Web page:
On June 23, 2016, the United Kingdom voted 52% in favor of leaving the European Union (the Referendum).
Leaving the EU requires the U.K. to withdraw from the treaties forming the EU via a process set out in Article 50 of the Treaty of Lisbon (Article 50). In short, Article 50 requires an announcement of an intention to leave the EU by the U.K. which in turn starts the clock on a two-year period during which it is intended that any post-exit deals will be negotiated. Upon the expiry of the two-year period (unless unanimously extended by the European Council) the U.K. will no longer be subject to EU legislation or a member of the EU single market (Brexit). Prime Minister Theresa May has indicated that the government plans to trigger Article 50 in Q1 2017 without holding a vote in Parliament to approve that action.
Following Brexit, the U.K. will interact with the EU either on the basis of new trade deals or, in the event that new deals cannot be negotiated prior to the expiry of the two-year period, as a nonmember state. Interactions with the EU as a nonmember state without negotiated deals could include tariffs on the sale of goods and services, financial transactions taxes on movement of capital, and restrictions on free movement of people both from the U.K. into the EU and vice versa.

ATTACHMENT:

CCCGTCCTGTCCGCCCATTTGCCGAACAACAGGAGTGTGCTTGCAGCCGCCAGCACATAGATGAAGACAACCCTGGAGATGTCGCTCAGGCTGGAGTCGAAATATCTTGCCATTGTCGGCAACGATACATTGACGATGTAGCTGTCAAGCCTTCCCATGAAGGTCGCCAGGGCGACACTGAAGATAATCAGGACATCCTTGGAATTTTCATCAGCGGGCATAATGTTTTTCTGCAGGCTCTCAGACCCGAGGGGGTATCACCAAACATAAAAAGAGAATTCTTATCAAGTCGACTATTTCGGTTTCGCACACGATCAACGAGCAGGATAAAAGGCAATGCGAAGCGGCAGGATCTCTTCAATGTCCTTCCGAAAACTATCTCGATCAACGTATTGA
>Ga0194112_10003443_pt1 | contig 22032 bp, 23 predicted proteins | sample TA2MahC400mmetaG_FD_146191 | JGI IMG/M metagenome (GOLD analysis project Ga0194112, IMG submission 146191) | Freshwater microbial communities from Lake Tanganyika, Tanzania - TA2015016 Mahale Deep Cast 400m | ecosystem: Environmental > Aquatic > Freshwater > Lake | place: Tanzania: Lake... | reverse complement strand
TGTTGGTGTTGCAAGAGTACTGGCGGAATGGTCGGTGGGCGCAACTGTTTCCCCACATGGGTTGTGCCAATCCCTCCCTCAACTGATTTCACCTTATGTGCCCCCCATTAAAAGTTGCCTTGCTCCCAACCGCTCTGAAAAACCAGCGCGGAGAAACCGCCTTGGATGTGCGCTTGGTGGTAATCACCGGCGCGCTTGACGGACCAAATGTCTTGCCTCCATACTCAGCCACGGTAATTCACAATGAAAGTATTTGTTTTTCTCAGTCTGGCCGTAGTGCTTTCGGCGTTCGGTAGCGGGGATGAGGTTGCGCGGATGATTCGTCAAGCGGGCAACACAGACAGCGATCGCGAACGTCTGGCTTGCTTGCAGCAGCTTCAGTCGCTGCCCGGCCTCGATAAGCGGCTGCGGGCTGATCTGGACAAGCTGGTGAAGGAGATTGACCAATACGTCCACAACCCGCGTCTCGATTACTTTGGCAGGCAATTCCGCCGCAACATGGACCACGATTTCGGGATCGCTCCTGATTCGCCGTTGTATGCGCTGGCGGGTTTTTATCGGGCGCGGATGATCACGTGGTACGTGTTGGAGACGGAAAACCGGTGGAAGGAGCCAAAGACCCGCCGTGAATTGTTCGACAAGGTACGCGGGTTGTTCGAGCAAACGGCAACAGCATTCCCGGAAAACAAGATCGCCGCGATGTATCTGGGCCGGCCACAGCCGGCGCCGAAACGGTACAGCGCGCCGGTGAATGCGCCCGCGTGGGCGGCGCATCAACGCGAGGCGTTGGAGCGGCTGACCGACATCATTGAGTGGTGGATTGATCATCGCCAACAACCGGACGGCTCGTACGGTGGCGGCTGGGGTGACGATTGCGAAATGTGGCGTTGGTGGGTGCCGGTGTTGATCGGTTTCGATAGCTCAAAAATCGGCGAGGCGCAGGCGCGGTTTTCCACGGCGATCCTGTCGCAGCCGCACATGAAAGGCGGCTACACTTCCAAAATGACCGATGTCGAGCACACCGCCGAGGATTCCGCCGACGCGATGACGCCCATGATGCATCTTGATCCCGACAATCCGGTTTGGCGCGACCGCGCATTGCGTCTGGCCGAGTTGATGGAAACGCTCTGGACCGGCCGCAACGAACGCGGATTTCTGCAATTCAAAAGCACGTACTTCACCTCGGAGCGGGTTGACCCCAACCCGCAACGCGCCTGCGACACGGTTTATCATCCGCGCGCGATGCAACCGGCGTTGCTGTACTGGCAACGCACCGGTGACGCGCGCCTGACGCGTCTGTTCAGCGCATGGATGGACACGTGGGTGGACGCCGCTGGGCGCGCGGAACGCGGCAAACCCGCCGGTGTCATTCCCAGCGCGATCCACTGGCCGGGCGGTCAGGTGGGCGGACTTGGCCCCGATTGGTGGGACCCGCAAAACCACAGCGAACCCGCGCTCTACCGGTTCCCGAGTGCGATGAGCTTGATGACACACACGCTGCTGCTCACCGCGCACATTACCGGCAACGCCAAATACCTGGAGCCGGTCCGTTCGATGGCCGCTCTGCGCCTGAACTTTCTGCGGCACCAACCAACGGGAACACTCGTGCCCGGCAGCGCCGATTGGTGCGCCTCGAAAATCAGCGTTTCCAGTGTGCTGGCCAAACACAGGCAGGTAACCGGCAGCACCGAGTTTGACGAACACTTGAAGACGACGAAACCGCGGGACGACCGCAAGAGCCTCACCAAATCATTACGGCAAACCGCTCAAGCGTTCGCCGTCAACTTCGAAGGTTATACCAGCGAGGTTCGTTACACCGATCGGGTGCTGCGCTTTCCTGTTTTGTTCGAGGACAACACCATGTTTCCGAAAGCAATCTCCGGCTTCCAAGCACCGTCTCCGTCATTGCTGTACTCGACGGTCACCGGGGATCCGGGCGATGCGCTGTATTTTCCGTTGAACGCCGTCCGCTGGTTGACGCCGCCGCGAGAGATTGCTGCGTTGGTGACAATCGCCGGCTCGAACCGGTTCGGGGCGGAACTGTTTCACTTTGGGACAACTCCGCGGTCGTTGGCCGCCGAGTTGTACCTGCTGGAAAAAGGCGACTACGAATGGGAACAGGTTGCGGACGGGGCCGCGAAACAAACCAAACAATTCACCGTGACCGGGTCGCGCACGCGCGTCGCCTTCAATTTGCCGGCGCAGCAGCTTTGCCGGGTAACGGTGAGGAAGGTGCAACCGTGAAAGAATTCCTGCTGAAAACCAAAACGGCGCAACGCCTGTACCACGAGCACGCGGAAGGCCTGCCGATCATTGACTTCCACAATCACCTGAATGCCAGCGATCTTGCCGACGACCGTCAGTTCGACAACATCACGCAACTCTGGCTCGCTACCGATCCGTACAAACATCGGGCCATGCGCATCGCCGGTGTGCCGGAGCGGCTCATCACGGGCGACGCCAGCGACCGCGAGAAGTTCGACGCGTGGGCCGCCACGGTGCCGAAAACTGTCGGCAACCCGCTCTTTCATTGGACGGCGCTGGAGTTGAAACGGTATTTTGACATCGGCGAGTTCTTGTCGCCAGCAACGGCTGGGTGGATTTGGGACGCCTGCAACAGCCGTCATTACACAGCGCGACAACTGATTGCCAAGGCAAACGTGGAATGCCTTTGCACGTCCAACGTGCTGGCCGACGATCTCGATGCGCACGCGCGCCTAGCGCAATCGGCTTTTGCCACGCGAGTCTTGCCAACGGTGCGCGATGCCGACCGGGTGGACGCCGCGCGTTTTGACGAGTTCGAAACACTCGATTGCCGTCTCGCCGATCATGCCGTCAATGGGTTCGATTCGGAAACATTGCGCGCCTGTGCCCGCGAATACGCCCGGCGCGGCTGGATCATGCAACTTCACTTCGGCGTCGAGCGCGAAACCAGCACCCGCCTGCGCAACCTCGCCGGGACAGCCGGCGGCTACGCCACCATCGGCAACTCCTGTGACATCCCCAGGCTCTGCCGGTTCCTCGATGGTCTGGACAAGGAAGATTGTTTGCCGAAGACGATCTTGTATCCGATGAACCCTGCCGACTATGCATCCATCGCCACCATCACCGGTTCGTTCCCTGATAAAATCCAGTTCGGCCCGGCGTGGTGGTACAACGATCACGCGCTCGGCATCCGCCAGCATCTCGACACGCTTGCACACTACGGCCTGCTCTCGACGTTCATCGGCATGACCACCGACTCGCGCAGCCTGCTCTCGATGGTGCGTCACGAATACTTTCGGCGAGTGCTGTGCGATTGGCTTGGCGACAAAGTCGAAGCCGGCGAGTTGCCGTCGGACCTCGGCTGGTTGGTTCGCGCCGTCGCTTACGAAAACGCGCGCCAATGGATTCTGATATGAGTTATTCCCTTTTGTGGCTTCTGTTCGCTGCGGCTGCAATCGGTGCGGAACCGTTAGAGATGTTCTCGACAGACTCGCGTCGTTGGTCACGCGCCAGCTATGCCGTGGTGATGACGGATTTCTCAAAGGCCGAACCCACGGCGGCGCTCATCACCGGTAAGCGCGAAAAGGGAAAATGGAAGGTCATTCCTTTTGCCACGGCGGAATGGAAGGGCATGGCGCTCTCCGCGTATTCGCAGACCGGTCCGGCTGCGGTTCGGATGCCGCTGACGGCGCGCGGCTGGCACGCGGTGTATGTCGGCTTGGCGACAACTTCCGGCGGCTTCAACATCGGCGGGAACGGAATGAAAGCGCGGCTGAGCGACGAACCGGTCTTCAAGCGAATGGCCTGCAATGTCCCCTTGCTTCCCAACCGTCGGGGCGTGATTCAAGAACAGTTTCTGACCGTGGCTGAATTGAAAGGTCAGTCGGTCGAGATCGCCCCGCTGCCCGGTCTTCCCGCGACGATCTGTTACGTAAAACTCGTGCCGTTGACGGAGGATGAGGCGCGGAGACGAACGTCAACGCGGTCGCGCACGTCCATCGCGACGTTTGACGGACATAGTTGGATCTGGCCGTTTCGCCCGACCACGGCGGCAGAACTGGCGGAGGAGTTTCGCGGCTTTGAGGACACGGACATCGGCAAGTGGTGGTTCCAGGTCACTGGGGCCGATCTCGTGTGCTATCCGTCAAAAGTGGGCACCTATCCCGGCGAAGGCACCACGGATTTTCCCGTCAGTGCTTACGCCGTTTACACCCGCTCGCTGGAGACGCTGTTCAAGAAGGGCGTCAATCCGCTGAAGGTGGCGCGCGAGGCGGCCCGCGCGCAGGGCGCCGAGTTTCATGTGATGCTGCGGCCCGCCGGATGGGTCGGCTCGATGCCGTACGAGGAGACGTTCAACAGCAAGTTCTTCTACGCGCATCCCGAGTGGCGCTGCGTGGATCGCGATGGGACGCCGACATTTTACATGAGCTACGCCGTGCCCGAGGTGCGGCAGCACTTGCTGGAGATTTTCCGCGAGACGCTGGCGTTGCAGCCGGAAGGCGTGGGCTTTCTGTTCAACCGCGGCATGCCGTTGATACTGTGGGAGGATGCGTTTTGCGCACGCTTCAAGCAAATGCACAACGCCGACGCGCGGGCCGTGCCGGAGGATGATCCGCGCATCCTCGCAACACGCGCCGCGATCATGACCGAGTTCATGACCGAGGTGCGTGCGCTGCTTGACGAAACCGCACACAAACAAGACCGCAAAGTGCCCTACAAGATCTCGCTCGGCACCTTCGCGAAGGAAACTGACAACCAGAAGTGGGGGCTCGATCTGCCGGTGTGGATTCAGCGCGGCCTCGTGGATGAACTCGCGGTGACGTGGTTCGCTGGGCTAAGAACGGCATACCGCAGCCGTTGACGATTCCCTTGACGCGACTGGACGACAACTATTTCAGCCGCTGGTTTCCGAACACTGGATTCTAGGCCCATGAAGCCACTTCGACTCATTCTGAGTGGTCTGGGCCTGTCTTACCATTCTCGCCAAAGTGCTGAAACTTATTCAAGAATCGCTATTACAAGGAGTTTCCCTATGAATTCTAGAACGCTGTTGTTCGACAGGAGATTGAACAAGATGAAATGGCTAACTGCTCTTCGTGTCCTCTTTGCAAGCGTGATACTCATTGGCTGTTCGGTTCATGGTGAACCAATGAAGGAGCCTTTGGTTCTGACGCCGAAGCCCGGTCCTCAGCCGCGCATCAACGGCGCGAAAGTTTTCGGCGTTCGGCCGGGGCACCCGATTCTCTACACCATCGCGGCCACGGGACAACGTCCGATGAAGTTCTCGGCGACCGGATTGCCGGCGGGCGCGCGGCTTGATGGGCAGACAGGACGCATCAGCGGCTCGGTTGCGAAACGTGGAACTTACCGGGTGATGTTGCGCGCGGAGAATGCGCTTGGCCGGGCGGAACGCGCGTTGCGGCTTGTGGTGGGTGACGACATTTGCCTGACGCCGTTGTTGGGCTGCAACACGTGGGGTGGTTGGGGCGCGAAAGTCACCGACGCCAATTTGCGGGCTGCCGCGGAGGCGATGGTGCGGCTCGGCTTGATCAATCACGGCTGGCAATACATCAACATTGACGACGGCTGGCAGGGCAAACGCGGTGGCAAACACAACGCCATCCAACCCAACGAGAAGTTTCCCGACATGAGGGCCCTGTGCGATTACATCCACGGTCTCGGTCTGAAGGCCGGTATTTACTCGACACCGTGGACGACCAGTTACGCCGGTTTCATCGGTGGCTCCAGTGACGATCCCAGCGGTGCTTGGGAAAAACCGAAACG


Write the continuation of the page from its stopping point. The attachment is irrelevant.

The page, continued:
From the disquiet fueled by a slump in sterling and the absence of a clear plan and opening negotiating position from the government arose questions over the government's power to trigger an exit from the EU at all. It is on this basis that a legal challenge was brought against the U.K. government in the High Court of England and Wales, claiming that the government is not permitted to trigger Article 50 without first seeking a vote in Parliament authorizing it to do so (the Opposition). The Opposition centers on two central constitutional issues: the sovereignty of Parliament (i.e., laws can only be enacted by or repealed by Parliament as a whole) and the Royal Prerogative (i.e., the government's delegated powers from the crown allowing the government to conduct international affairs without the consent of Parliament). This challenge to the Royal Prerogative of the government is unprecedented and – given the precedent, principle and practice-based nature of the British constitution – is raising interesting constitutional questions in the court.
Following a hearing in October, on Nov. 3, the High Court found in favor of the Opposition, effectively blocking the government's right to invoke Article 50 at its whim and without the approval of Parliament. As expected, the government has appealed the ruling and a full hearing of the Supreme Court is scheduled for five days, beginning Dec. 5, 2016.
Summary of Submissions